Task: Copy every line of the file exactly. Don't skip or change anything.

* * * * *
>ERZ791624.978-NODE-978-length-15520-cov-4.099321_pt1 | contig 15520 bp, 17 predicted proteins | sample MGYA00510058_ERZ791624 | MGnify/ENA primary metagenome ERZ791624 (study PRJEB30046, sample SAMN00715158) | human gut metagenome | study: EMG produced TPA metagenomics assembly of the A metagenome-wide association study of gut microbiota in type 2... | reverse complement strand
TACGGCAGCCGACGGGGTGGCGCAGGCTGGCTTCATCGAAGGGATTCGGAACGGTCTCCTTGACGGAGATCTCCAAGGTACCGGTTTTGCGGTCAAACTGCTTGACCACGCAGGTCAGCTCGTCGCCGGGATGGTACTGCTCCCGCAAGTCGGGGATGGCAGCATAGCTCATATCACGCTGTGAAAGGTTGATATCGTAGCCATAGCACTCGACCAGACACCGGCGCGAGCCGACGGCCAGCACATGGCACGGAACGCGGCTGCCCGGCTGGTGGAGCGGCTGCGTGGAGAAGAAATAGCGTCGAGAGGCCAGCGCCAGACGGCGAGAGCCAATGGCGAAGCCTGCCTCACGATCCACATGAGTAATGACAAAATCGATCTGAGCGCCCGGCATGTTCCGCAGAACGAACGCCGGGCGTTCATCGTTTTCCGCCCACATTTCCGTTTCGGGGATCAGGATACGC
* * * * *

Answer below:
>ERZ791624.978-NODE-978-length-15520-cov-4.099321_pt1 | contig 15520 bp, 17 predicted proteins | sample MGYA00510058_ERZ791624 | MGnify/ENA primary metagenome ERZ791624 (study PRJEB30046, sample SAMN00715158) | human gut metagenome | study: EMG produced TPA metagenomics assembly of the A metagenome-wide association study of gut microbiota in type 2... | reverse complement strand
TACGGCAGCCGACGGGGTGGCGCAGGCTGGCTTCATCGAAGGGATTCGGAACGGTCTCCTTGACGGAGATCTCCAAGGTACCGGTTTTGCGGTCAAACTGCTTGACCACGCAGGTCAGCTCGTCGCCGGGATGGTACTGCTCCCGCAAGTCGGGGATGGCAGCATAGCTCATATCACGCTGTGAAAGGTTGATATCGTAGCCATAGCACTCGACCAGACACCGGCGCGAGCCGACGGCCAGCACATGGCACGGAACGCGGCTGCCCGGCTGGTGGAGCGGCTGCGTGGAGAAGAAATAGCGTCGAGAGGCCAGCGCCAGACGGCGAGAGCCAATGGCGAAGCCTGCCTCACGATCCACATGAGTAATGACAAAATCGATCTGAGCGCCCGGCATGTTCCGCAGAACGAACGCCGGGCGTTCATCGTTTTCCGCCCACATTTCCGTTTCGGGGATCAGGATACGC